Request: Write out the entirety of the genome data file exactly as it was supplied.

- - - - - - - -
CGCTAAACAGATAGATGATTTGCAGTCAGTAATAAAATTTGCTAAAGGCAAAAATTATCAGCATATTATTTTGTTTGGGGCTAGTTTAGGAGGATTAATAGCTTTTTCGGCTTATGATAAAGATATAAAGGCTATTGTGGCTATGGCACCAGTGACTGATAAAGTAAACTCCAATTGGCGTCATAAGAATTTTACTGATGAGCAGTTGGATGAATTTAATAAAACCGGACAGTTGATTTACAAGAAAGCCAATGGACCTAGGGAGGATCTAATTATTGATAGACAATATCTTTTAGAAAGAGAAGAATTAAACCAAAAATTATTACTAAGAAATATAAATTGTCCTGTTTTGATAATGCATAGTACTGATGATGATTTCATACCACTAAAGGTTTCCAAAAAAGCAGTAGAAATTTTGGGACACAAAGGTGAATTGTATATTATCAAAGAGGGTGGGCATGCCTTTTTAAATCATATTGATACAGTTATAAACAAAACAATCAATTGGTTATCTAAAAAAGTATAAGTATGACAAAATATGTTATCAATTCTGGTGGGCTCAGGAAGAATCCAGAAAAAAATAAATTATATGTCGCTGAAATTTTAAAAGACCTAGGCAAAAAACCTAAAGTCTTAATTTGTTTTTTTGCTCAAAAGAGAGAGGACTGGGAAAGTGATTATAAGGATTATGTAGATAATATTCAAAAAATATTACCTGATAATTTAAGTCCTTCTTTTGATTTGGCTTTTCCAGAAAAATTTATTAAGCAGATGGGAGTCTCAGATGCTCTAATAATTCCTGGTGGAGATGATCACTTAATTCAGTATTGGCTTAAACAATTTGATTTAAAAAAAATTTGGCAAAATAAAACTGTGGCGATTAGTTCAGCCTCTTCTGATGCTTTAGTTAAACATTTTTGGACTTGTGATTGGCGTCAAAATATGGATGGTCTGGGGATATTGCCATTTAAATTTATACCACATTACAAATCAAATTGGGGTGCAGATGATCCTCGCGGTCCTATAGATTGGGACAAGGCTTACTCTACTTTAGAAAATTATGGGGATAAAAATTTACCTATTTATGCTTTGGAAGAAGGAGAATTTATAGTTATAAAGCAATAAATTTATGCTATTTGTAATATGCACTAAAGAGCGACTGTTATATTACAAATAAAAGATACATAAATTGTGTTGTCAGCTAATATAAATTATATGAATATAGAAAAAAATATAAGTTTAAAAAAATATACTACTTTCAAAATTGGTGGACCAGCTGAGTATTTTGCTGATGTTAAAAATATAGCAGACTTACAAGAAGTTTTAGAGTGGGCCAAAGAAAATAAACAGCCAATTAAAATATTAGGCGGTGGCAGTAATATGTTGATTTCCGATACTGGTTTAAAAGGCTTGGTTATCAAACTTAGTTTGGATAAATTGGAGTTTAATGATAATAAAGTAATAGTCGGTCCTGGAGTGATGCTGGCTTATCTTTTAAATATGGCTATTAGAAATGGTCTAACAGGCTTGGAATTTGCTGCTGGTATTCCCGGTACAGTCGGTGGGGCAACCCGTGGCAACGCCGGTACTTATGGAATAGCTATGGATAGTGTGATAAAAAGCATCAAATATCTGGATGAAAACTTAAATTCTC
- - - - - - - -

CGCTAAACAGATAGATGATTTGCAGTCAGTAATAAAATTTGCTAAAGGCAAAAATTATCAGCATATTATTTTGTTTGGGGCTAGTTTAGGAGGATTAATAGCTTTTTCGGCTTATGATAAAGATATAAAGGCTATTGTGGCTATGGCACCAGTGACTGATAAAGTAAACTCCAATTGGCGTCATAAGAATTTTACTGATGAGCAGTTGGATGAATTTAATAAAACCGGACAGTTGATTTACAAGAAAGCCAATGGACCTAGGGAGGATCTAATTATTGATAGACAATATCTTTTAGAAAGAGAAGAATTAAACCAAAAATTATTACTAAGAAATATAAATTGTCCTGTTTTGATAATGCATAGTACTGATGATGATTTCATACCACTAAAGGTTTCCAAAAAAGCAGTAGAAATTTTGGGACACAAAGGTGAATTGTATATTATCAAAGAGGGTGGGCATGCCTTTTTAAATCATATTGATACAGTTATAAACAAAACAATCAATTGGTTATCTAAAAAAGTATAAGTATGACAAAATATGTTATCAATTCTGGTGGGCTCAGGAAGAATCCAGAAAAAAATAAATTATATGTCGCTGAAATTTTAAAAGACCTAGGCAAAAAACCTAAAGTCTTAATTTGTTTTTTTGCTCAAAAGAGAGAGGACTGGGAAAGTGATTATAAGGATTATGTAGATAATATTCAAAAAATATTACCTGATAATTTAAGTCCTTCTTTTGATTTGGCTTTTCCAGAAAAATTTATTAAGCAGATGGGAGTCTCAGATGCTCTAATAATTCCTGGTGGAGATGATCACTTAATTCAGTATTGGCTTAAACAATTTGATTTAAAAAAAATTTGGCAAAATAAAACTGTGGCGATTAGTTCAGCCTCTTCTGATGCTTTAGTTAAACATTTTTGGACTTGTGATTGGCGTCAAAATATGGATGGTCTGGGGATATTGCCATTTAAATTTATACCACATTACAAATCAAATTGGGGTGCAGATGATCCTCGCGGTCCTATAGATTGGGACAAGGCTTACTCTACTTTAGAAAATTATGGGGATAAAAATTTACCTATTTATGCTTTGGAAGAAGGAGAATTTATAGTTATAAAGCAATAAATTTATGCTATTTGTAATATGCACTAAAGAGCGACTGTTATATTACAAATAAAAGATACATAAATTGTGTTGTCAGCTAATATAAATTATATGAATATAGAAAAAAATATAAGTTTAAAAAAATATACTACTTTCAAAATTGGTGGACCAGCTGAGTATTTTGCTGATGTTAAAAATATAGCAGACTTACAAGAAGTTTTAGAGTGGGCCAAAGAAAATAAACAGCCAATTAAAATATTAGGCGGTGGCAGTAATATGTTGATTTCCGATACTGGTTTAAAAGGCTTGGTTATCAAACTTAGTTTGGATAAATTGGAGTTTAATGATAATAAAGTAATAGTCGGTCCTGGAGTGATGCTGGCTTATCTTTTAAATATGGCTATTAGAAATGGTCTAACAGGCTTGGAATTTGCTGCTGGTATTCCCGGTACAGTCGGTGGGGCAACCCGTGGCAACGCCGGTACTTATGGAATAGCTATGGATAGTGTGATAAAAAGCATCAAATATCTGGATGAAAACTTAAATTCTC